Friday, January 11, 2013

CIV - II Samuel - Chapter 2 - David's Reign In Judah Begins

In the first chapter of this book of II Samuel the Scripture tells of David having learned of the deaths of Saul and his sons (including the beloved Jonathan), and David's deep sorrow at their passing.  David, through his eulogy, successfully focused Israel on the greatness of Saul and Jonathan, rather than the sad latter years of Saul, when mental illness had dominated Saul's thoughts, words, and deeds.

Chapter 2 opens up with "in the course of time".  This refers to a reasonable time to mourn.  Often times our studies have shown that God calls time on mourning, and says it's now time to go forward.  David, on the other hand, has decided himself that he must go forward.  He inquired of God as to where he must take his men and their families.  God told him to go to Hebron in the tribal land of Judah.  {Remember that David was in Ziklag at this time, which is in the land of the Philistines. 
David inquired of the Lord as to where he was to go because he knew that he was currently misplaced if he was going to serve as king of Israel.  He also realized that with Saul's death, the political situation has completely changed.  Israel at this time has no organized army because it was defeated at the hands of the Philistines.  So Israel was left to flounder with no political or military leadership, and enemies still surrounded them.  This is a critical time for Israel and the world.  David's being directed to specifically Judah will have centuries-lasting impact on the world, as we'll see throughout our studies in the next 10 or 12 months.}

Verses 4-7 tells of the men of Judah anointing David as the king of Judah.  {Judah always showed a sense of independance from the other eleven tribes.  I have no immediate explanation for this, but it is clearly satisfactory to God.}  This next section, the remainder of chapter 2, tells of a bad situation, but nonetheless one that had to happen.  Remember Abner, Saul's captain of his army?  Abner somehow survived the defeat of the entire Israelite army at the hands of the Philistines.  Few escaped with their lives, and evidently Abner was one of them.  {I'm surprized the Philistines did not hunt down Abner
due to his lofty position in Israel's military.}  Upon Saul's death, Abner took it upon himself to establish a successor to Saul's throne.  This would of course be one of Saul's sons.  Abner chose Ishbosheth (probably oldest surviving son of Saul).  {I don't want to be too hard on Abner at this point.  Abner was not a "man of God", therefore he did as he thought was right according to his finite understanding.  From a purely secular standpoint, immediately establishing a successor made perfect
sense.  Also, Abner wanted to honor and continue a royal line.  If Abner would have been a purely selfish and evil-minded man, he would have set himself up as military-type dictator over all of Israel.}  The Scripture interjects in verse 11 that David reigned in Judah for seven an a half years.  I submit that he took this much time to establish and organize his kingship and rebuild a loyal army.  The events described in the next few chapters take place within this seven and a half year period.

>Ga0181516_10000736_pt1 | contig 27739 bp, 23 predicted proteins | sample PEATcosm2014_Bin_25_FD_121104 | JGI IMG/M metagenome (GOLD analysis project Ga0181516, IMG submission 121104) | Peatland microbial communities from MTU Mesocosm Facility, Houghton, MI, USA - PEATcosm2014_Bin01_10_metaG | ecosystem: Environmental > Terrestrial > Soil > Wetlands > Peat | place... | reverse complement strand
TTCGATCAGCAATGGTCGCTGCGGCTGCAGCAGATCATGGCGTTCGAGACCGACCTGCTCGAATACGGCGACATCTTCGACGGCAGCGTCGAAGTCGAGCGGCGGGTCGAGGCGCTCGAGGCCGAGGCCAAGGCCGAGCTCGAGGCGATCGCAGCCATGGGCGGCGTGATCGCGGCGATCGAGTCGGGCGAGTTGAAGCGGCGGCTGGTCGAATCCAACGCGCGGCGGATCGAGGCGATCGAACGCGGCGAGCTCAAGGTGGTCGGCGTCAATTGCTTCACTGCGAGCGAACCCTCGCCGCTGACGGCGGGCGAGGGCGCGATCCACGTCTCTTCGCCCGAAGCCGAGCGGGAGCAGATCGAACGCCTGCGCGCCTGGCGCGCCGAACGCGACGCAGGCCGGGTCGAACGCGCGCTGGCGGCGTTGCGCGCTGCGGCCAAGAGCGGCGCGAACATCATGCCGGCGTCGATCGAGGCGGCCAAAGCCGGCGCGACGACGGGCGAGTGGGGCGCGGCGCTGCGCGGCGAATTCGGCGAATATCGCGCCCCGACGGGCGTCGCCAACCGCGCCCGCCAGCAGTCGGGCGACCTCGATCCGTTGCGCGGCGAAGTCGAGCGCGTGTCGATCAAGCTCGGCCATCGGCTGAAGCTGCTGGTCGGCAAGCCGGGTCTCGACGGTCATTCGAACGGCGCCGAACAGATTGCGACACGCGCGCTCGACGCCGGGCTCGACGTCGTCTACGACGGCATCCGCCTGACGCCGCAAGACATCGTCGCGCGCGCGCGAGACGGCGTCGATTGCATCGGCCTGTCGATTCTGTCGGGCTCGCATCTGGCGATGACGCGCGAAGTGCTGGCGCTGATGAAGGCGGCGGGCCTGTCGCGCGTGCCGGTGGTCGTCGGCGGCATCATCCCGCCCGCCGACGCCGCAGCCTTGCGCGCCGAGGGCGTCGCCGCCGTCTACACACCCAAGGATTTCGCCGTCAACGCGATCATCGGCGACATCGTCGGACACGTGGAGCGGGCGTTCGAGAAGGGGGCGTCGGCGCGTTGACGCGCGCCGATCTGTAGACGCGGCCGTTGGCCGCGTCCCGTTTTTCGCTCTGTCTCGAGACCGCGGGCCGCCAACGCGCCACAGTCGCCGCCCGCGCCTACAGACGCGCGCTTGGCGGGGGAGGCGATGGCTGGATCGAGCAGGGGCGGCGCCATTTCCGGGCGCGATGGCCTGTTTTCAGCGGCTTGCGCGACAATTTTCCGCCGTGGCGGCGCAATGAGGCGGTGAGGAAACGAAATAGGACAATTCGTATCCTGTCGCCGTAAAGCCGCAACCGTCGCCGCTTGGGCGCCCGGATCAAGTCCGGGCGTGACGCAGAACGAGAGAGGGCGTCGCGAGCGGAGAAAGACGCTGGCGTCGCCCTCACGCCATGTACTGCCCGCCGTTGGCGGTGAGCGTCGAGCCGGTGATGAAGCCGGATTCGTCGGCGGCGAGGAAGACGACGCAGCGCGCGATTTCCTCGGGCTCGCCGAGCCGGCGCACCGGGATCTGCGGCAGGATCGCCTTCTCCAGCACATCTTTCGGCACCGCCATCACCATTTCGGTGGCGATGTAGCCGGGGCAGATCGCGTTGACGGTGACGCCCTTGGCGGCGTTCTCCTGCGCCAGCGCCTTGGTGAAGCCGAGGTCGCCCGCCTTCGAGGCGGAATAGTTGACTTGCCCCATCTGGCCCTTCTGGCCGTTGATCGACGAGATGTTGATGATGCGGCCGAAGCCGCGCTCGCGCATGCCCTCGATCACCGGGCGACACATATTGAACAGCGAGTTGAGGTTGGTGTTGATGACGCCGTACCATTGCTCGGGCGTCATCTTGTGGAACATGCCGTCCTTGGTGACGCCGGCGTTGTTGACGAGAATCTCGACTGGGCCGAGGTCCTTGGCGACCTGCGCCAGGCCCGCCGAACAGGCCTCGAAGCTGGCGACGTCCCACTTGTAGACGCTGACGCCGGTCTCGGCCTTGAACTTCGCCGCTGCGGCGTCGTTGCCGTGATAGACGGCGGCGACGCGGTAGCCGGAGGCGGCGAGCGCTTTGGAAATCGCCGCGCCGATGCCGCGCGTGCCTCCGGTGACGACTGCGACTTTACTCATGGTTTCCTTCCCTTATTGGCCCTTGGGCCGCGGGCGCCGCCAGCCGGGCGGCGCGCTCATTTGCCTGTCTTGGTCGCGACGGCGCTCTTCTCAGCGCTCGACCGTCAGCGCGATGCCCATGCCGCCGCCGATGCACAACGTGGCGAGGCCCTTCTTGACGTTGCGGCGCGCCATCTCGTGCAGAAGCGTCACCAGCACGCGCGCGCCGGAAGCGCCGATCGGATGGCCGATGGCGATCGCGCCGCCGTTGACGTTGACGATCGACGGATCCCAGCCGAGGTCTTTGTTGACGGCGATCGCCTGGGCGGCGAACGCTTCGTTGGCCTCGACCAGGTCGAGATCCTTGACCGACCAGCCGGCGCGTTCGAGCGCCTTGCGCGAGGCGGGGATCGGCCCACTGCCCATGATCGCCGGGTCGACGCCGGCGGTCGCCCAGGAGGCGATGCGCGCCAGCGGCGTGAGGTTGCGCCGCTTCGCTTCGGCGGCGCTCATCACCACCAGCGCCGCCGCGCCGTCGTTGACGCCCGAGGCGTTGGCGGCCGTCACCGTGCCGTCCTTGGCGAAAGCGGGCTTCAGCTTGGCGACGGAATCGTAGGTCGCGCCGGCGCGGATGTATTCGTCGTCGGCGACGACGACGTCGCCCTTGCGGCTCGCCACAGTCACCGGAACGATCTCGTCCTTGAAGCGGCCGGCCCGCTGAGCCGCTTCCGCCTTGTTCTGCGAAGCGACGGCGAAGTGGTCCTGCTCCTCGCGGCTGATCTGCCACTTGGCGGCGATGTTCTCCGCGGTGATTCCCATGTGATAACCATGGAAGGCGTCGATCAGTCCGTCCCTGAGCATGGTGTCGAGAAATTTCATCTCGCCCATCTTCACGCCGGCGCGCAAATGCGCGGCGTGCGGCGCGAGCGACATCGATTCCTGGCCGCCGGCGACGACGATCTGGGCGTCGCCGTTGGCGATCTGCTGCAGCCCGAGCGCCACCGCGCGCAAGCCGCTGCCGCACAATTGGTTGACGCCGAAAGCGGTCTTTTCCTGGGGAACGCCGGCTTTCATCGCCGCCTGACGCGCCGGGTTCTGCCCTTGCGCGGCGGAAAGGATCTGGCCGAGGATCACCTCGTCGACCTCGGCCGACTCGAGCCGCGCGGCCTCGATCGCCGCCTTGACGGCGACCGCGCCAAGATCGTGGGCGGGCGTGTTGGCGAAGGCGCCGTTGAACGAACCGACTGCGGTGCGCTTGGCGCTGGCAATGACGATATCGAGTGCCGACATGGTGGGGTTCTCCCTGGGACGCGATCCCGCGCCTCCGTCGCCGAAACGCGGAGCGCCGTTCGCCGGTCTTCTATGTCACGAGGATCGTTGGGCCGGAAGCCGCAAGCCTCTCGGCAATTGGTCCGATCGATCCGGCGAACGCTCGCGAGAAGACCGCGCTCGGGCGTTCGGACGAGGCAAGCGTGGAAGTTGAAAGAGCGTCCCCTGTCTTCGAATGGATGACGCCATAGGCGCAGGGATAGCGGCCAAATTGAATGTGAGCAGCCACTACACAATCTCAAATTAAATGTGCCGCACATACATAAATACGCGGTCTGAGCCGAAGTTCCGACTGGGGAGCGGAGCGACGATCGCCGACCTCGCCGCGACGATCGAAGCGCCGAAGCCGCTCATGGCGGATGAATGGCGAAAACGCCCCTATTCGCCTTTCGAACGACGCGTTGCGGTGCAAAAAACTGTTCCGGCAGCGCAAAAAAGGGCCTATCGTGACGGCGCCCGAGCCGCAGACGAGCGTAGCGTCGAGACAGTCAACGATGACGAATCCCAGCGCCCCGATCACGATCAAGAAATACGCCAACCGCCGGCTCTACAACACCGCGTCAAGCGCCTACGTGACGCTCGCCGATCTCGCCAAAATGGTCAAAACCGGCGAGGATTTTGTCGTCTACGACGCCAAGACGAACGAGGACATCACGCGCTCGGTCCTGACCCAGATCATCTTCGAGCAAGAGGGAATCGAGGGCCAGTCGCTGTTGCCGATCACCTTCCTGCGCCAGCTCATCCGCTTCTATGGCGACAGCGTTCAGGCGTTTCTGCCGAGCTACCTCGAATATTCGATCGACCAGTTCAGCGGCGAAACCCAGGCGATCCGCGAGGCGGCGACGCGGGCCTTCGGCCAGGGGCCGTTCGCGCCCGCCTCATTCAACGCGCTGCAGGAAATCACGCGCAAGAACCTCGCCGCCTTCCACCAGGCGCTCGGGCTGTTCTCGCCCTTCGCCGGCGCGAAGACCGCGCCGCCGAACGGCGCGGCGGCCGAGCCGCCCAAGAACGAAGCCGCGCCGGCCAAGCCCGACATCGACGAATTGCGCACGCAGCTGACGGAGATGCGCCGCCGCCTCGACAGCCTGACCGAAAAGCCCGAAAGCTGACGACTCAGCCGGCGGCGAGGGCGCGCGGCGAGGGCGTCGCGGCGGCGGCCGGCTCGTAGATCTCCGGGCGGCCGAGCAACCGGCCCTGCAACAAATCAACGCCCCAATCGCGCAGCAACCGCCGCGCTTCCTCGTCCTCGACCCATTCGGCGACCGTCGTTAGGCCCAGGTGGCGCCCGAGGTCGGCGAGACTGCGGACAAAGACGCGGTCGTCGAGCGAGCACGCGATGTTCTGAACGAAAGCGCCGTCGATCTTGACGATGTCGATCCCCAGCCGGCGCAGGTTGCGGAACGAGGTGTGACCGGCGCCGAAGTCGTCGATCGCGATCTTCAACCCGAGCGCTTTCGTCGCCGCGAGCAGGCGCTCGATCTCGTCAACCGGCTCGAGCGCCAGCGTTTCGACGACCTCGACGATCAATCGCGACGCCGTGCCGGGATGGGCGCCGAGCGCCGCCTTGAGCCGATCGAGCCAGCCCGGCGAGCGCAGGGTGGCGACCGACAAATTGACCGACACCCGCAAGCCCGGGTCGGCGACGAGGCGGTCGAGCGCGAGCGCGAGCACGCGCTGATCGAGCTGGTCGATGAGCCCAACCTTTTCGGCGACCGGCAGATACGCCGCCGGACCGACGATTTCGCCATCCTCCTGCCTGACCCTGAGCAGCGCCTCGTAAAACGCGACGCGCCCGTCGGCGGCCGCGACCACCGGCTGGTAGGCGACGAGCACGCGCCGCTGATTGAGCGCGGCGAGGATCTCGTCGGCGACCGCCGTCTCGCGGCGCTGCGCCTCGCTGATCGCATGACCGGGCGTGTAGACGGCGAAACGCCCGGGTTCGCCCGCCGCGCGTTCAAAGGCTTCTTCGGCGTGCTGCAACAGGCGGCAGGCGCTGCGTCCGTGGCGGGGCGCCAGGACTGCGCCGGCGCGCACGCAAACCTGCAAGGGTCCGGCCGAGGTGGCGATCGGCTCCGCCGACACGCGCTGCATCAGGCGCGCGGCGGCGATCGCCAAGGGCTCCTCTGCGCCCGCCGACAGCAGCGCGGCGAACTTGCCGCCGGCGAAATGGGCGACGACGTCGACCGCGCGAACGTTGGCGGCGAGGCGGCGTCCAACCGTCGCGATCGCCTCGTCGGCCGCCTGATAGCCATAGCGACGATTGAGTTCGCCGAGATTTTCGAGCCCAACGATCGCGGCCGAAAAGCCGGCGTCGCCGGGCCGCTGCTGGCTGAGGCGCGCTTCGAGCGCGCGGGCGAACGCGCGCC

Back to Abner: This took some time.  Abner, spreading the word that Ishbosheth was now king of Israel, built a military following, concentrating his efforts in the tribal territories of Benjamin, Ephraim, Ashur, and probably Mannaseh.  Verse 12 begins the telling of the first battle between the forces of David and the forces of Abner and Ishbosheth.  Bear in mind that David was not present during this first skirmish.  Joab, son of Zeruiah, served as the military leader of this particular platoon-size group of David's men at his time and location.  He served along with Zeruiah's two other sons, Abishai and Asahel.  But Joab seems to have been the self-appointed leader of this relatively small battalion of soldiers.  He led his men out to where Abner was camped.  {Seems to
me that Joab wanted a fight.  I also feel that David was not aware of Joab doing this, although the Scripture doesn't say.}  Joab and Abner (enemies) divised a plan to have 12 men from each side fight to the finish, establishing the winner with a minimum of bloodshed.  {These "deals" in battle were common.  Remember the "deal" the Philistines offered through Goliath?}  David's men prevailed.  Interesting that Joab's brother Asahel (whom the Scripture describes as "fleet of foot") chased Abner with intent to kill him, thus ending the serious threat to David's military rule.  But Abner warned Asahel to stop chasing him and ended up killing Asahel.  Although Asahel was young and fleet of foot, Abner was an experienced warrior.  Asahel was no match for him.  So Asahel's brothers Joab and Abishai chased after Abner in revenge for their slain brother.  They finaly caught up with him in Gibeah and found that the Benjamites had rallied around Abner and took a stand against Joab and Abishai.  Jaob and Abishai were terribly outnumbered by Abner's loyal followers.  But Abner did what seems to me to be a smart thing.  He told Joab there was no sense in further bloodshed and offered to part in peace.  And so they did.

The chapter wraps up by telling that only twenty of David's men died during the earlier battle, but three hundred and sixty Benjamites fell.

We've covered only one chapter in this post, as well as just one in the last one, but I don't know how to speed it up and still do justice to this very important part of the world's History.

Next post we'll study how David continues to grow in strength.

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